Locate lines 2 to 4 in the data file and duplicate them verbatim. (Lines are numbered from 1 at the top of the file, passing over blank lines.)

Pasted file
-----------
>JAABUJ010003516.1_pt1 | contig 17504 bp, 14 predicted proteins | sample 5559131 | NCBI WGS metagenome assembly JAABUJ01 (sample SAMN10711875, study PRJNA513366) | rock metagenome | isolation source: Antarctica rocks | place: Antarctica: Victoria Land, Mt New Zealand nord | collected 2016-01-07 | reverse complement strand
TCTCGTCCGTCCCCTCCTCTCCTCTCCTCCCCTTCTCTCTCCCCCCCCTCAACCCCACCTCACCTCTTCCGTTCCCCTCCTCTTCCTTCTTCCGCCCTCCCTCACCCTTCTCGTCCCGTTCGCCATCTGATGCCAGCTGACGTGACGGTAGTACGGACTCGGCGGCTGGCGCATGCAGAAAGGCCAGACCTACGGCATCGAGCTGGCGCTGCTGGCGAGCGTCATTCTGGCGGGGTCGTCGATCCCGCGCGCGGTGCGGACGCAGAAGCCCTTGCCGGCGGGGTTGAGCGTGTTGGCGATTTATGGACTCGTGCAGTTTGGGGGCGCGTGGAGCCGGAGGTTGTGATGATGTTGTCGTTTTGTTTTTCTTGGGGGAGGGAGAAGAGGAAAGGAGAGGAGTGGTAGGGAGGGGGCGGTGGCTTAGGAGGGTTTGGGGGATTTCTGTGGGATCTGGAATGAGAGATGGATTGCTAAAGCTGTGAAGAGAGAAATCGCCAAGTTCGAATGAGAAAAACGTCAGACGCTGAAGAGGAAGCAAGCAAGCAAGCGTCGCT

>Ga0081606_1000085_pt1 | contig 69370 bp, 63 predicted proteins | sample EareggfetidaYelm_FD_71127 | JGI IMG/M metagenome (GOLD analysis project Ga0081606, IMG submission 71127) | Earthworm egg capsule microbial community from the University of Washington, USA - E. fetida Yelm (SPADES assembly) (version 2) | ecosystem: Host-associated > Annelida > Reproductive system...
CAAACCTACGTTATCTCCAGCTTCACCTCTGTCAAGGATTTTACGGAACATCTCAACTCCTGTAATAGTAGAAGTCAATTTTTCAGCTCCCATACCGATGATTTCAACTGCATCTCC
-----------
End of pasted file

TCTCGTCCGTCCCCTCCTCTCCTCTCCTCCCCTTCTCTCTCCCCCCCCTCAACCCCACCTCACCTCTTCCGTTCCCCTCCTCTTCCTTCTTCCGCCCTCCCTCACCCTTCTCGTCCCGTTCGCCATCTGATGCCAGCTGACGTGACGGTAGTACGGACTCGGCGGCTGGCGCATGCAGAAAGGCCAGACCTACGGCATCGAGCTGGCGCTGCTGGCGAGCGTCATTCTGGCGGGGTCGTCGATCCCGCGCGCGGTGCGGACGCAGAAGCCCTTGCCGGCGGGGTTGAGCGTGTTGGCGATTTATGGACTCGTGCAGTTTGGGGGCGCGTGGAGCCGGAGGTTGTGATGATGTTGTCGTTTTGTTTTTCTTGGGGGAGGGAGAAGAGGAAAGGAGAGGAGTGGTAGGGAGGGGGCGGTGGCTTAGGAGGGTTTGGGGGATTTCTGTGGGATCTGGAATGAGAGATGGATTGCTAAAGCTGTGAAGAGAGAAATCGCCAAGTTCGAATGAGAAAAACGTCAGACGCTGAAGAGGAAGCAAGCAAGCAAGCGTCGCT

>Ga0081606_1000085_pt1 | contig 69370 bp, 63 predicted proteins | sample EareggfetidaYelm_FD_71127 | JGI IMG/M metagenome (GOLD analysis project Ga0081606, IMG submission 71127) | Earthworm egg capsule microbial community from the University of Washington, USA - E. fetida Yelm (SPADES assembly) (version 2) | ecosystem: Host-associated > Annelida > Reproductive system...
CAAACCTACGTTATCTCCAGCTTCACCTCTGTCAAGGATTTTACGGAACATCTCAACTCCTGTAATAGTAGAAGTCAATTTTTCAGCTCCCATACCGATGATTTCAACTGCATCTCC